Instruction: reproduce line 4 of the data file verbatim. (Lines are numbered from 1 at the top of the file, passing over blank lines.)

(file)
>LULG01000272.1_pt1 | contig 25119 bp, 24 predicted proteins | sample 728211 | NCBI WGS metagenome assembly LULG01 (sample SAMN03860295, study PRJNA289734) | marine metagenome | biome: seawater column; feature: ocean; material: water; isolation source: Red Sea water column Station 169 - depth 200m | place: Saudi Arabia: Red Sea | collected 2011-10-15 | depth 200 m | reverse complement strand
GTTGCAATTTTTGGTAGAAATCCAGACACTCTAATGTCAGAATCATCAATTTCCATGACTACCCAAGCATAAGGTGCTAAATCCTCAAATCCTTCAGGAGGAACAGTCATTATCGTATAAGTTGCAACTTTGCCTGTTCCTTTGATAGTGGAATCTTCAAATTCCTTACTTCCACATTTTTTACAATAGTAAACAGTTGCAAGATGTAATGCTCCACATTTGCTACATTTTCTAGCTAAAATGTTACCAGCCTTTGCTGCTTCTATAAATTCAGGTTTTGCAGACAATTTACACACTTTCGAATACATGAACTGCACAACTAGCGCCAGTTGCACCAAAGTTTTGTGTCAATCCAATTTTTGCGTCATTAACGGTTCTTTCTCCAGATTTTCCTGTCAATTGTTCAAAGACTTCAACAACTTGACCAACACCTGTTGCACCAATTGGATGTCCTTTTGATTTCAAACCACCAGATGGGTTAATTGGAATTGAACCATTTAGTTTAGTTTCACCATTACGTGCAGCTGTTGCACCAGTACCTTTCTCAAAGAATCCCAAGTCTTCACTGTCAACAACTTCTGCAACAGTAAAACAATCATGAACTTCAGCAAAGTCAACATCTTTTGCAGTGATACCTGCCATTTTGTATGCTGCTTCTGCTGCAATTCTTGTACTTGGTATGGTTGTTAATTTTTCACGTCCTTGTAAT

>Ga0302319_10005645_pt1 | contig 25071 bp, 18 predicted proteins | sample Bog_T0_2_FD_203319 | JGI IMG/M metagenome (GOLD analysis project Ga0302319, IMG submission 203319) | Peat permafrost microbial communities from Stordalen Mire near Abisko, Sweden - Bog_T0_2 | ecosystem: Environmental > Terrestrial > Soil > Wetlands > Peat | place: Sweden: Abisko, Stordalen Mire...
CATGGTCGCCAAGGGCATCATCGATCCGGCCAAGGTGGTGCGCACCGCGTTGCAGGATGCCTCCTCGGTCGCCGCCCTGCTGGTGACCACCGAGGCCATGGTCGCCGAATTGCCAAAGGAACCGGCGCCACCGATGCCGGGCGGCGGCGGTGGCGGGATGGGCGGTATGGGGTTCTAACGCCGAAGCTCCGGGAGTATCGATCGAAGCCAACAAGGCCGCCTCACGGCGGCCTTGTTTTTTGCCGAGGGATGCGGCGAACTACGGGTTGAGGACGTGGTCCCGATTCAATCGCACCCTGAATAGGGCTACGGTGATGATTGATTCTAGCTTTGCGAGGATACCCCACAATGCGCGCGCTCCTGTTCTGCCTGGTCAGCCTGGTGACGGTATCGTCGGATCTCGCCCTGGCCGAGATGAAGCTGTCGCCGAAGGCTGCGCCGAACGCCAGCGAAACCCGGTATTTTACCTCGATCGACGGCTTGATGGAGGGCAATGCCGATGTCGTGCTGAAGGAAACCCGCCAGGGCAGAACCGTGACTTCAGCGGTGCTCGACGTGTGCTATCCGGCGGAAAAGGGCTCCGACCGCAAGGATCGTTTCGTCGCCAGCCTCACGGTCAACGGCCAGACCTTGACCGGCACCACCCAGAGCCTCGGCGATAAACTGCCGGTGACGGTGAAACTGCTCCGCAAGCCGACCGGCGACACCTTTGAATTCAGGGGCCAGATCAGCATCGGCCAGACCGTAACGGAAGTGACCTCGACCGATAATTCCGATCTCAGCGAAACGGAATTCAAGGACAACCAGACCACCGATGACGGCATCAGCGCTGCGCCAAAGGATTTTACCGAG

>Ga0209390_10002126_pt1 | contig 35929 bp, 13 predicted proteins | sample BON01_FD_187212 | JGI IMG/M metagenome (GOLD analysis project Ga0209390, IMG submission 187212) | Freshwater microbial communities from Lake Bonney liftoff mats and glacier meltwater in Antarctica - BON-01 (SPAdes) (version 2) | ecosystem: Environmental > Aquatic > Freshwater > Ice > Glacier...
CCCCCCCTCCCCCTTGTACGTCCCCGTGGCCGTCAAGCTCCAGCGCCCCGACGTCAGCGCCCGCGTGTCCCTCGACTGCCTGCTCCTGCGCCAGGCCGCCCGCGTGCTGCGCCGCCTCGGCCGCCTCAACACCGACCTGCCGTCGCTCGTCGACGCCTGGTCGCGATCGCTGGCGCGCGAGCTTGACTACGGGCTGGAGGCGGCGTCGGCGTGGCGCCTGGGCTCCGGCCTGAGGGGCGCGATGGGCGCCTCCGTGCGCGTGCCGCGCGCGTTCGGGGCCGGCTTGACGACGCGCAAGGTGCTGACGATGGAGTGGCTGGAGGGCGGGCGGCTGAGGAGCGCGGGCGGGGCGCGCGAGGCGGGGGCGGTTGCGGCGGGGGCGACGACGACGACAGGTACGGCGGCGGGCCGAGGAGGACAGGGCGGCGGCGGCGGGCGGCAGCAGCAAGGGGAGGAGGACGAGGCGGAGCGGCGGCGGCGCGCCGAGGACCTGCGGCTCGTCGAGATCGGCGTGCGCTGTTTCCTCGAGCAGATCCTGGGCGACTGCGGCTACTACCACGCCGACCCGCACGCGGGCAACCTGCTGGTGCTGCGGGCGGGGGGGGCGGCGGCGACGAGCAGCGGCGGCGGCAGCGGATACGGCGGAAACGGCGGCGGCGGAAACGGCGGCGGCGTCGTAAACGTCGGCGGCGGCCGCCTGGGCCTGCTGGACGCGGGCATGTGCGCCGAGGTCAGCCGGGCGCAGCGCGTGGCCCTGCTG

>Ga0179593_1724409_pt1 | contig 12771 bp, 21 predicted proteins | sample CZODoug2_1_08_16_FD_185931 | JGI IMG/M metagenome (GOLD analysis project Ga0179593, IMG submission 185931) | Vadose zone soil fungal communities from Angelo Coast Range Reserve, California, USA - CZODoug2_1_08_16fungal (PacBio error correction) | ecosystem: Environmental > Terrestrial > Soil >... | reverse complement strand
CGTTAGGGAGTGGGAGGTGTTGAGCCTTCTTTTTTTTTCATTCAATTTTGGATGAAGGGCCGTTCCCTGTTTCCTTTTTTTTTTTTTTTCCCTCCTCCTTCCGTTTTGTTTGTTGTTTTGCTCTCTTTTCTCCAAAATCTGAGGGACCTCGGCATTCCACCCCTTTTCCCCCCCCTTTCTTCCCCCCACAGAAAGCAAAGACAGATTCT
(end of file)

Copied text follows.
CATGGTCGCCAAGGGCATCATCGATCCGGCCAAGGTGGTGCGCACCGCGTTGCAGGATGCCTCCTCGGTCGCCGCCCTGCTGGTGACCACCGAGGCCATGGTCGCCGAATTGCCAAAGGAACCGGCGCCACCGATGCCGGGCGGCGGCGGTGGCGGGATGGGCGGTATGGGGTTCTAACGCCGAAGCTCCGGGAGTATCGATCGAAGCCAACAAGGCCGCCTCACGGCGGCCTTGTTTTTTGCCGAGGGATGCGGCGAACTACGGGTTGAGGACGTGGTCCCGATTCAATCGCACCCTGAATAGGGCTACGGTGATGATTGATTCTAGCTTTGCGAGGATACCCCACAATGCGCGCGCTCCTGTTCTGCCTGGTCAGCCTGGTGACGGTATCGTCGGATCTCGCCCTGGCCGAGATGAAGCTGTCGCCGAAGGCTGCGCCGAACGCCAGCGAAACCCGGTATTTTACCTCGATCGACGGCTTGATGGAGGGCAATGCCGATGTCGTGCTGAAGGAAACCCGCCAGGGCAGAACCGTGACTTCAGCGGTGCTCGACGTGTGCTATCCGGCGGAAAAGGGCTCCGACCGCAAGGATCGTTTCGTCGCCAGCCTCACGGTCAACGGCCAGACCTTGACCGGCACCACCCAGAGCCTCGGCGATAAACTGCCGGTGACGGTGAAACTGCTCCGCAAGCCGACCGGCGACACCTTTGAATTCAGGGGCCAGATCAGCATCGGCCAGACCGTAACGGAAGTGACCTCGACCGATAATTCCGATCTCAGCGAAACGGAATTCAAGGACAACCAGACCACCGATGACGGCATCAGCGCTGCGCCAAAGGATTTTACCGAG